Etihad Airways Said to Plan Debt Sale as Partners Struggle

  • HSBC, National Bank of Abu Dhabi among lenders hired for deal
  • Airline’s sukuk issuance expected by the end of the year

Etihad Airways PJSC has hired banks for a potential Islamic bond sale, according to people familiar with the matter.

The third-biggest airline in the six-nation Gulf Cooperation Council mandated banks including HSBC Holdings Plc, National Bank of Abu Dhabi PJSC and Dubai Islamic Bank PJSC for the offering, said the people, who asked not to be identified because the information isn’t public. The Abu Dhabi-based carrier’s sukuk is expected by the end of the year, they said.

The sale plan comes as Etihad’s equity partners in Europe grapple with overcapacity, shrinking travel demand and mounting competition. Air Berlin Plc, in which the Abu Dhabi carrier has a 29 percent stake, last month announced the closing of its Hamburg base and five others in Germany as it halves it fleet and cuts 1,200 jobs. It’s been bailed out by the state-owned Gulf airline as it racked up 1 billion euros ($1.1 billion) of net losses in the past three years. Alitalia, 49 percent-owned by Etihad, may need to cut jobs to improve productivity as part of a restructuring program.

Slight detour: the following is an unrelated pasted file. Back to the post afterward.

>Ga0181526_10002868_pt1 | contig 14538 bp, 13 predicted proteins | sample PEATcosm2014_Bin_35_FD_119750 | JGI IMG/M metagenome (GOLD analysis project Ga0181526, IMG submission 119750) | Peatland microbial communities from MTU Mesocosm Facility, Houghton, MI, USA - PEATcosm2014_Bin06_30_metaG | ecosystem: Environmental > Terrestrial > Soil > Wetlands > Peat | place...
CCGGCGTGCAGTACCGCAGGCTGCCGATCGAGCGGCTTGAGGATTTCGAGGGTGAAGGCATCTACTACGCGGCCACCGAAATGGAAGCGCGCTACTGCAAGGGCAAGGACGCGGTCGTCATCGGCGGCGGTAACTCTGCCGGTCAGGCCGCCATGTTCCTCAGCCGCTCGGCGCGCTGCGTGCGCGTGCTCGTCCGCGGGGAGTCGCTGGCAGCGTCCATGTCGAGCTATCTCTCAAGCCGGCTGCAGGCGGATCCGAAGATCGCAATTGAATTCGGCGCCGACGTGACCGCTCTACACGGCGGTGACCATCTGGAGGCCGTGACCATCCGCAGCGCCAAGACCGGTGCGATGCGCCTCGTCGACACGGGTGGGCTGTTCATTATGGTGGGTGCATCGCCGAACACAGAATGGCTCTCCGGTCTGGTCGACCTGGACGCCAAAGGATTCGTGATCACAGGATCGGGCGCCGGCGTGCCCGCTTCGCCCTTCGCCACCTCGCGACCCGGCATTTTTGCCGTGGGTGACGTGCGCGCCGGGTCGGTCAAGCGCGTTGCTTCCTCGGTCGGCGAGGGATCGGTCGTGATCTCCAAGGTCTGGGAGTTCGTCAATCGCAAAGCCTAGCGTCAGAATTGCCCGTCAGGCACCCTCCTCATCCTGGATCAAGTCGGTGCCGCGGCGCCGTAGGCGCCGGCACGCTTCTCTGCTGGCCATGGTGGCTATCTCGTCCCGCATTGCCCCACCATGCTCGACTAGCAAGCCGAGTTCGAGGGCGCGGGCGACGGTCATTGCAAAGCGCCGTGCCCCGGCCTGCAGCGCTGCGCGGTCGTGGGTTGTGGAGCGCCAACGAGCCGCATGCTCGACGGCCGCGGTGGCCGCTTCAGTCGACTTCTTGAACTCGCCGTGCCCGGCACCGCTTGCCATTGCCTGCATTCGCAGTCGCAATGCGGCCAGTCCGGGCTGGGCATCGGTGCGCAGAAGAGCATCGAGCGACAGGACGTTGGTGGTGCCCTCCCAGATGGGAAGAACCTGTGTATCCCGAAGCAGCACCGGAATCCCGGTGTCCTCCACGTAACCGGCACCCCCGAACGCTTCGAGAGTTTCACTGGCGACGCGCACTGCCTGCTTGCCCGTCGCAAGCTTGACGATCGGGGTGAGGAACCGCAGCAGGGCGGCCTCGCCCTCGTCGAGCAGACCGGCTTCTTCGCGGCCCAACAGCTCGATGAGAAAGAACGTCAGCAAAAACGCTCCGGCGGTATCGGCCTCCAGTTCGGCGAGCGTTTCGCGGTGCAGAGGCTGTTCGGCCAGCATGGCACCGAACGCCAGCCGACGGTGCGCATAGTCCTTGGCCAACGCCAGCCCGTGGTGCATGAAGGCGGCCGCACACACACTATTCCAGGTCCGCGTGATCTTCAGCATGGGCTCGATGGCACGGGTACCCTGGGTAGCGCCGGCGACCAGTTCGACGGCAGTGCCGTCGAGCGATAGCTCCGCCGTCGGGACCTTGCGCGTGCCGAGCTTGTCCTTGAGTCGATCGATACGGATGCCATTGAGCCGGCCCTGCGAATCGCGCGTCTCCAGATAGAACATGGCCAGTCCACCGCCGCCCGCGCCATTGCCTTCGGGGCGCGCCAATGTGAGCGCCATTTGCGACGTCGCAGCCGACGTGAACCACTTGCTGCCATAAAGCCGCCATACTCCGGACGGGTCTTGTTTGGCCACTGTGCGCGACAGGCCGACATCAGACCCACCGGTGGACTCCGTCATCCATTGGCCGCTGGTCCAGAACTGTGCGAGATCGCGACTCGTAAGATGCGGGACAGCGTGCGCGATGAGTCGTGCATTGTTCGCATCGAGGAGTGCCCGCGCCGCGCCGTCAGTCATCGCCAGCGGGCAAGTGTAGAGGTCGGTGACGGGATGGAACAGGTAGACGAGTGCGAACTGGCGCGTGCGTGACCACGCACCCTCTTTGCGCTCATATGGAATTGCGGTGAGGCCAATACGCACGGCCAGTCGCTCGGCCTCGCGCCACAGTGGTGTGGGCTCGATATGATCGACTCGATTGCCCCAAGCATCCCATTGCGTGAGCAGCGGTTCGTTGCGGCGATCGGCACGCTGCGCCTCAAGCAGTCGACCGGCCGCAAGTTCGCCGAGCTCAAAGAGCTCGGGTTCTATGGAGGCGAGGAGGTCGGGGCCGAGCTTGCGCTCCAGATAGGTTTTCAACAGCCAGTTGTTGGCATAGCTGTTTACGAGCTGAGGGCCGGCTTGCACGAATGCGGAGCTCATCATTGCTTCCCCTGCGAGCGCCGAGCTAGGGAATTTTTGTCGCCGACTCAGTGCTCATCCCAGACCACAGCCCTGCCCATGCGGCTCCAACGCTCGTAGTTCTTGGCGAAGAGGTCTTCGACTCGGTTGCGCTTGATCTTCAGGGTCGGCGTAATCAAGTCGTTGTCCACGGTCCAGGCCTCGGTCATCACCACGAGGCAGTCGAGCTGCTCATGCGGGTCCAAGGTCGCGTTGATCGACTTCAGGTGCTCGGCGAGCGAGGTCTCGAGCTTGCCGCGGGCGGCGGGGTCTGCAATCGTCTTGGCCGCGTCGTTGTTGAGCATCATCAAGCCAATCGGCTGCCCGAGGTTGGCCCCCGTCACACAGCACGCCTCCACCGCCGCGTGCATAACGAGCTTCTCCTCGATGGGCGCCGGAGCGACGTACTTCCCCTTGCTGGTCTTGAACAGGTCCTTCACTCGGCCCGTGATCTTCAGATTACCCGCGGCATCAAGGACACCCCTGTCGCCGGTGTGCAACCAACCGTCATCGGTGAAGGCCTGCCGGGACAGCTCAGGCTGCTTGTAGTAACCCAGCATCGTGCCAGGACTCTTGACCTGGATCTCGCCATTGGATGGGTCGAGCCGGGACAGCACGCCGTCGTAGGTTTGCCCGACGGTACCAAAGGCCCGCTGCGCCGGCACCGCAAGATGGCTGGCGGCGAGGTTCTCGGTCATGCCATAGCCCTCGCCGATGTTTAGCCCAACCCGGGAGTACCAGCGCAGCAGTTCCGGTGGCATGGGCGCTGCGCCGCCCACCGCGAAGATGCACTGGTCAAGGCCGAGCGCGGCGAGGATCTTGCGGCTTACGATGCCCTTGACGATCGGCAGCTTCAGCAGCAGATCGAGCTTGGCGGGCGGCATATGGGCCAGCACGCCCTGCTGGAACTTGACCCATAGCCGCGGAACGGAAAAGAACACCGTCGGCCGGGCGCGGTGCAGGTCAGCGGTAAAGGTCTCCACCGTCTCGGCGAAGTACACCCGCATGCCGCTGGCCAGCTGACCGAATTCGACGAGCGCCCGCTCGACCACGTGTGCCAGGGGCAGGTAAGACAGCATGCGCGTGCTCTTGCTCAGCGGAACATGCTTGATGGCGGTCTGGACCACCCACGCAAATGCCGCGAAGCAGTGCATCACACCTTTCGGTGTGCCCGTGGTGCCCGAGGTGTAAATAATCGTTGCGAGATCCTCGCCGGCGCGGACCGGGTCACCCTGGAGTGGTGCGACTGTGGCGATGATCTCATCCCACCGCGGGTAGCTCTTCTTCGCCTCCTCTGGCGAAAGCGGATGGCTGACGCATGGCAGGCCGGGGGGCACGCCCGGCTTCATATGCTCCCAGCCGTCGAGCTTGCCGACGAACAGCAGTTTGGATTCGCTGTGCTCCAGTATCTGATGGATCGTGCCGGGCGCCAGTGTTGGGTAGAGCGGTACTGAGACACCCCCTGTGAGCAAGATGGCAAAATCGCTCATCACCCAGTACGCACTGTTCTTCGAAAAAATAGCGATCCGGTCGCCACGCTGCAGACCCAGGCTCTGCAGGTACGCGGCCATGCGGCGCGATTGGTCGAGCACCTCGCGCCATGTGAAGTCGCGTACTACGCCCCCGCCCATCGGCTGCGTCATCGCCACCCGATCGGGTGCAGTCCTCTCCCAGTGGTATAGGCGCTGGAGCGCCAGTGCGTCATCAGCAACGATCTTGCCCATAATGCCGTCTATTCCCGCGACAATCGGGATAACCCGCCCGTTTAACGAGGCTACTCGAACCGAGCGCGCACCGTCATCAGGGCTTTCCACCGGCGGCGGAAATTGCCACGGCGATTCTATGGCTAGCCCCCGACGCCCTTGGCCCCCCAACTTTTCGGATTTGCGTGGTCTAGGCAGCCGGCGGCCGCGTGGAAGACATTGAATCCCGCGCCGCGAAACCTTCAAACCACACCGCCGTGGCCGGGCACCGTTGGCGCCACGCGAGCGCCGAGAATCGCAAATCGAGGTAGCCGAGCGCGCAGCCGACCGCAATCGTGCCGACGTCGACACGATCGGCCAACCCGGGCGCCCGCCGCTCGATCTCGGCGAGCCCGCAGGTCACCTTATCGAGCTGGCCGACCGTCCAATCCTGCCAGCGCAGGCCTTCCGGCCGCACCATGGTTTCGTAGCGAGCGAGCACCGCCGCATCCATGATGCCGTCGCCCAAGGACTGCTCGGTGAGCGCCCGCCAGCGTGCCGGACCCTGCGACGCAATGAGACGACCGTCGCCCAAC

A spokesman for Etihad said the airline doesn’t comment on rumors or speculation and a spokesman for NBAD said the bank won’t comment on client deals. HSBC declined to comment and DIB didn’t respond to a request for comment.

Bond Sales

Bond sales across the GCC have surged to more than $47 billion this year, already the busiest on record, according to data compiled by Bloomberg. Cash-strapped nations and state-controlled entities are turning to international debt markets after the price of crude, which props up most government spending, plunged by more than 40 percent in the past two years.

Etihad last-year raised $700 million via a five-year bond with partners including Air Berlin and Alitalia SpA. The group sold a further $500 million bond in May.

Etihad is rated A by Fitch Ratings, the sixth-highest investment grade.

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